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Nasdaq Up 1% as Netflix Soars 6% on Pricing Changes

This article was originally published on ETFTrends.com.

The Nasdaq Composite rose as much as 1 percent on Tuesday as shares of Netflix soared 6 percent after it announced it would raise its prices for streaming services.

The company's Basic plan will now cost $9--up from $8. Its Standard plan will cost $13, which is up from $11, and its 4K Premium plan is now $16 as opposed to the previous $14.

Overall, prices went 13 to 18 percent higher--the online streaming service company's biggest price jumps in over 10 years.

“We change pricing from time to time as we continue investing in great entertainment and improving the overall Netflix experience,” the company said in a statement.

Exchange-traded funds with exposure to Netflix were higher. AdvisorShares New Tech and Media ETF (FNG) was up 0.75 percent, Invesco NASDAQ Internet ETF (PNQI) rose 2 percent and  Invesco Dynamic Media ETF (PBS) was up 0.56 percent.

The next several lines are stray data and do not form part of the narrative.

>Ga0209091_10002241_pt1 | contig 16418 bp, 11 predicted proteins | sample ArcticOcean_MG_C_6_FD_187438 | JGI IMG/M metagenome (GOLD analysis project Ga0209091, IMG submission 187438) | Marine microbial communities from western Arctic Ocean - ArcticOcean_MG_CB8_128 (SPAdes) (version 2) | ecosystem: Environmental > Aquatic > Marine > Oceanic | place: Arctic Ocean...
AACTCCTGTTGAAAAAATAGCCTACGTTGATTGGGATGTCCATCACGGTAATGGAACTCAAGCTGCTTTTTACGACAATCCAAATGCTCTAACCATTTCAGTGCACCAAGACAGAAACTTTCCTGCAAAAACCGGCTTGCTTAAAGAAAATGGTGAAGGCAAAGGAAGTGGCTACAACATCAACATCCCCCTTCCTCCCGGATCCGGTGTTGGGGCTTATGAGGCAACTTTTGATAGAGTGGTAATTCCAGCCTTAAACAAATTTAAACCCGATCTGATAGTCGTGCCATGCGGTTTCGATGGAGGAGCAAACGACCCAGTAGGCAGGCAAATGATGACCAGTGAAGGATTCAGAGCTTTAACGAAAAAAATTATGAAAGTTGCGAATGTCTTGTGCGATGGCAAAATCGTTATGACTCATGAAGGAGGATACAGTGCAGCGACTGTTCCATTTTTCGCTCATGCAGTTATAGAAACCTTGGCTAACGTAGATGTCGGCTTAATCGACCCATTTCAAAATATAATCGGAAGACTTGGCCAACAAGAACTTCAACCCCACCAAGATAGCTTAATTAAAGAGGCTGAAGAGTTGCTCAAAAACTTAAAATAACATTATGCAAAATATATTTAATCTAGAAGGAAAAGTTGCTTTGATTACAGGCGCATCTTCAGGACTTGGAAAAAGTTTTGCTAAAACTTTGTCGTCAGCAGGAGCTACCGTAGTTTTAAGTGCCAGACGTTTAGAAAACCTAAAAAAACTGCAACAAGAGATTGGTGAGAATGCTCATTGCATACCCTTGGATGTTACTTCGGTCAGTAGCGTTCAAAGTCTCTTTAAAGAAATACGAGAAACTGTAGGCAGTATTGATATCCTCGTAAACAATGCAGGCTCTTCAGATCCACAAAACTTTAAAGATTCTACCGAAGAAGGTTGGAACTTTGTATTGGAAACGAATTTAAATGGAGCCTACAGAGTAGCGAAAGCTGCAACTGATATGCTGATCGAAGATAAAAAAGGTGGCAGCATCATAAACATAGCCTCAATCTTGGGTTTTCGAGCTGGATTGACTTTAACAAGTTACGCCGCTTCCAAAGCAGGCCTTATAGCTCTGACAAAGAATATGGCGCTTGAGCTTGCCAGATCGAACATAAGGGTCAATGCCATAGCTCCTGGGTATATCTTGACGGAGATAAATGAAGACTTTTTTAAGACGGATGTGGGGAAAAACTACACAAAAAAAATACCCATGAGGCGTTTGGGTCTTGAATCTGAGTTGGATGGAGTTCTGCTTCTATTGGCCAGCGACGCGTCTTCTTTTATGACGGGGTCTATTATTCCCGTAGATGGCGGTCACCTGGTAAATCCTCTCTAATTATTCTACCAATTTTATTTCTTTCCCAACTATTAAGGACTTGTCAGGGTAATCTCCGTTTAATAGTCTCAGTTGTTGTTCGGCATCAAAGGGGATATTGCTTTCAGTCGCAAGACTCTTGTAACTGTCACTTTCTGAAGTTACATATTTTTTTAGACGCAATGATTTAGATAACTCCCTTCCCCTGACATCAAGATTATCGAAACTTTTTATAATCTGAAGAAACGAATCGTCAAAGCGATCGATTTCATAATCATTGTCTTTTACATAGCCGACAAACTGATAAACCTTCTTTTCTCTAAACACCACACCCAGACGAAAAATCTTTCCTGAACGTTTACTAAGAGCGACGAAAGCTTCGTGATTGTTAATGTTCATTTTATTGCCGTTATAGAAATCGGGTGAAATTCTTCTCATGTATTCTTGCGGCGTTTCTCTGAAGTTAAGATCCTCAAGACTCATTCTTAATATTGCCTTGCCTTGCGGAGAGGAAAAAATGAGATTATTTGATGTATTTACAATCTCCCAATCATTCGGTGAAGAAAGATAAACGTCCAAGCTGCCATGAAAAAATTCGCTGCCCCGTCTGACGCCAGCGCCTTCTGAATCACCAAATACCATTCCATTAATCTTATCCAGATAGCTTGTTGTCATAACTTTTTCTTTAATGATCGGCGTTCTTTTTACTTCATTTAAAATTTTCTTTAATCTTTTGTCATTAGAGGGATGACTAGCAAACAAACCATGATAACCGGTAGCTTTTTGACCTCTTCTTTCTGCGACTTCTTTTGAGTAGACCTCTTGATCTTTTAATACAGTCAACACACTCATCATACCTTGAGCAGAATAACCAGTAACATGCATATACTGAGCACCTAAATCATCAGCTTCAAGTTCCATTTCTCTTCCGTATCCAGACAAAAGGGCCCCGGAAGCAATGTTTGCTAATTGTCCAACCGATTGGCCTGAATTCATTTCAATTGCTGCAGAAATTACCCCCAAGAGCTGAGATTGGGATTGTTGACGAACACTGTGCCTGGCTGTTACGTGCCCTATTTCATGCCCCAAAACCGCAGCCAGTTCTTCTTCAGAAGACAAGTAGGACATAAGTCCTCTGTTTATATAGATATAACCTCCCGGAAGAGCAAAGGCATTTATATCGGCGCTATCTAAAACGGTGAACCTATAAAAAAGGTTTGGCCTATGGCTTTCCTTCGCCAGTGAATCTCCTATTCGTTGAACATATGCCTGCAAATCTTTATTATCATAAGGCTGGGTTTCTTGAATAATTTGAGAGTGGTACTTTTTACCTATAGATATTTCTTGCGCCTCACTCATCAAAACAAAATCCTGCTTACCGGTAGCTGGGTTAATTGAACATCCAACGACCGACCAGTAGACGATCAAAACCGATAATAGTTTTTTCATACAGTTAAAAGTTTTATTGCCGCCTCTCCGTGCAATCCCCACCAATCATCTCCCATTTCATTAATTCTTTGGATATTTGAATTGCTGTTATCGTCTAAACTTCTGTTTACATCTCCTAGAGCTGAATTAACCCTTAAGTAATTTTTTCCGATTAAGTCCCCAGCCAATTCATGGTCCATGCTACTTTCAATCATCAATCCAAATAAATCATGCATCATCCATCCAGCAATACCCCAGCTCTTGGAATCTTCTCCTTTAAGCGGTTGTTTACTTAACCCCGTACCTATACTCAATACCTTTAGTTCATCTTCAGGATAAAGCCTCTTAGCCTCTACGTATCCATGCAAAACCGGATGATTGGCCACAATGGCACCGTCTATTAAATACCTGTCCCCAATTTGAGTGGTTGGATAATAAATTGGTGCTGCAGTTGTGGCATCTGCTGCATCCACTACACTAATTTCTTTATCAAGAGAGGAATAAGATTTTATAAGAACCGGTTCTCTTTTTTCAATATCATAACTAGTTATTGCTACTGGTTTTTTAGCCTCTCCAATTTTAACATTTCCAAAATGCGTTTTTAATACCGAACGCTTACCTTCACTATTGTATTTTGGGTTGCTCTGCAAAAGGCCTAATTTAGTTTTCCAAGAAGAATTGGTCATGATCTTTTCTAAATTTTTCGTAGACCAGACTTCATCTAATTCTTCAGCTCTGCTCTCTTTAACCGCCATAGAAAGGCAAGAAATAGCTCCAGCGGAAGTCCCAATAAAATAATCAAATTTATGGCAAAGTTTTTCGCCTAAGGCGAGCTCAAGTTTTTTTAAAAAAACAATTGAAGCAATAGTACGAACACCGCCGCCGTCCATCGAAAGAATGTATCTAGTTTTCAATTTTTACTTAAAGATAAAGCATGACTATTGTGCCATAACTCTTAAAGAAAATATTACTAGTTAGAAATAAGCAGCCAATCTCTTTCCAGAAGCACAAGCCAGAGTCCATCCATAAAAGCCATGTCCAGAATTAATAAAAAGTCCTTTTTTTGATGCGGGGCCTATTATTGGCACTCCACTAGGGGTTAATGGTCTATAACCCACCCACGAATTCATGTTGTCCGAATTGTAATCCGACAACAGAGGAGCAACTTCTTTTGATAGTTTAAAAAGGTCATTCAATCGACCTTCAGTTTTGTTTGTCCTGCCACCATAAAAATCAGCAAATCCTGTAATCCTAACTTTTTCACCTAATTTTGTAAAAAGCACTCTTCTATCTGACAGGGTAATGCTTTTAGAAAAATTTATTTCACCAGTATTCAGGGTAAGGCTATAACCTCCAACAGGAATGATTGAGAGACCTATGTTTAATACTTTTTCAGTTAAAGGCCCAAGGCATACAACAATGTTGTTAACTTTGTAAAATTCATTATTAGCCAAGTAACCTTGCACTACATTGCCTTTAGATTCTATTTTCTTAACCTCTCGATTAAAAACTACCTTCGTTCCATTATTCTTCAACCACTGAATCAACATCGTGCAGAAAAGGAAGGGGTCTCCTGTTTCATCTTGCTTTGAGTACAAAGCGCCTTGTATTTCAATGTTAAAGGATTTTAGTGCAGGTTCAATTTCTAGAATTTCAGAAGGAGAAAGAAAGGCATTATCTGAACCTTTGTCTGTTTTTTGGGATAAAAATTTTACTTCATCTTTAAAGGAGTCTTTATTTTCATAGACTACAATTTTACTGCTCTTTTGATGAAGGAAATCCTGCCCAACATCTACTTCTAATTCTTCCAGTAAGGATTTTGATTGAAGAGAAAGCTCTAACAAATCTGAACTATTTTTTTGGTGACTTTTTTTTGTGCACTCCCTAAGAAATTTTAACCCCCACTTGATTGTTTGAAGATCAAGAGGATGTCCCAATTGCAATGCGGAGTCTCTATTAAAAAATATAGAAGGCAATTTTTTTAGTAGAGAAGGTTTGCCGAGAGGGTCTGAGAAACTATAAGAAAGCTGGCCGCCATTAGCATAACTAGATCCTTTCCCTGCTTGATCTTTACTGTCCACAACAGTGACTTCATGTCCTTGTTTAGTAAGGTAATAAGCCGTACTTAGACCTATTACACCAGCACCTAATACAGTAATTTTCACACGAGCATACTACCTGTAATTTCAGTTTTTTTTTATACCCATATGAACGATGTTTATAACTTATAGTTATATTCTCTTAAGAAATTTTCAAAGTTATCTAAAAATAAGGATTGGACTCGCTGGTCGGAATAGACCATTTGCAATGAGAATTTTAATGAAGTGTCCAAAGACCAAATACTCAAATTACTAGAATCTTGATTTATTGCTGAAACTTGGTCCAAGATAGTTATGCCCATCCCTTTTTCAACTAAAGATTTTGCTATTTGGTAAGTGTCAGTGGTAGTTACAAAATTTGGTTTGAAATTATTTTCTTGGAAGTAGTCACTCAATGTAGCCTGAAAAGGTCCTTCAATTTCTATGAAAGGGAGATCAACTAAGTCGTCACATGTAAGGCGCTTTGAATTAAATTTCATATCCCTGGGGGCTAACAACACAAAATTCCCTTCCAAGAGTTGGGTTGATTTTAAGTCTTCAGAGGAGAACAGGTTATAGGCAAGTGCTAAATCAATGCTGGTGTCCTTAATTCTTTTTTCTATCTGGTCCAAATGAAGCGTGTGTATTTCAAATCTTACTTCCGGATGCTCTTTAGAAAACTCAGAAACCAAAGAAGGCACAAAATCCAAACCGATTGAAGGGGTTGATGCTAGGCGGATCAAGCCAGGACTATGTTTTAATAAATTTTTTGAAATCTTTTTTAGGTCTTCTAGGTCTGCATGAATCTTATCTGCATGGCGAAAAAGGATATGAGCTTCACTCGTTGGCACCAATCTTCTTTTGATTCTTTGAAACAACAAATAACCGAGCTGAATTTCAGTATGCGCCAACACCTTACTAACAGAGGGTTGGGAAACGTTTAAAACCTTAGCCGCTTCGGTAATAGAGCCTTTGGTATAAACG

The additional revenue stemming from the price increases will help Netflix's investment in creating original shows and films. In addition, the additional income should help finance the debt it took on in order to compete with streaming services from the likes of Amazon, Disney and Apple.

Markets Move Slightly Higher

The other major indexes, the Dow Jones Industrial Average and S&P 500, were both slightly up on Tuesday. The Dow Jones Industrial Average fell over 100 points before climbing back to gain 60 points, while the S&P 500 was up 0.66 percent.

Related: How Tencent Made Pony Ma China’s Richest Man

Headwinds for the markets include the ongoing trade negotiations as well as the government shutdown that could be drawn out to a point where it affects the economy.

"We estimate (the shutdown) will reduce first quarter real GDP growth by approximately 0.5 percentage points," Zandi wrote in a research report. "Of this, about half will be due to the lost hours of government workers, and the other half to the hit to the rest of the economy," said Mark Zandi, chief economist at Moody's Analytics.

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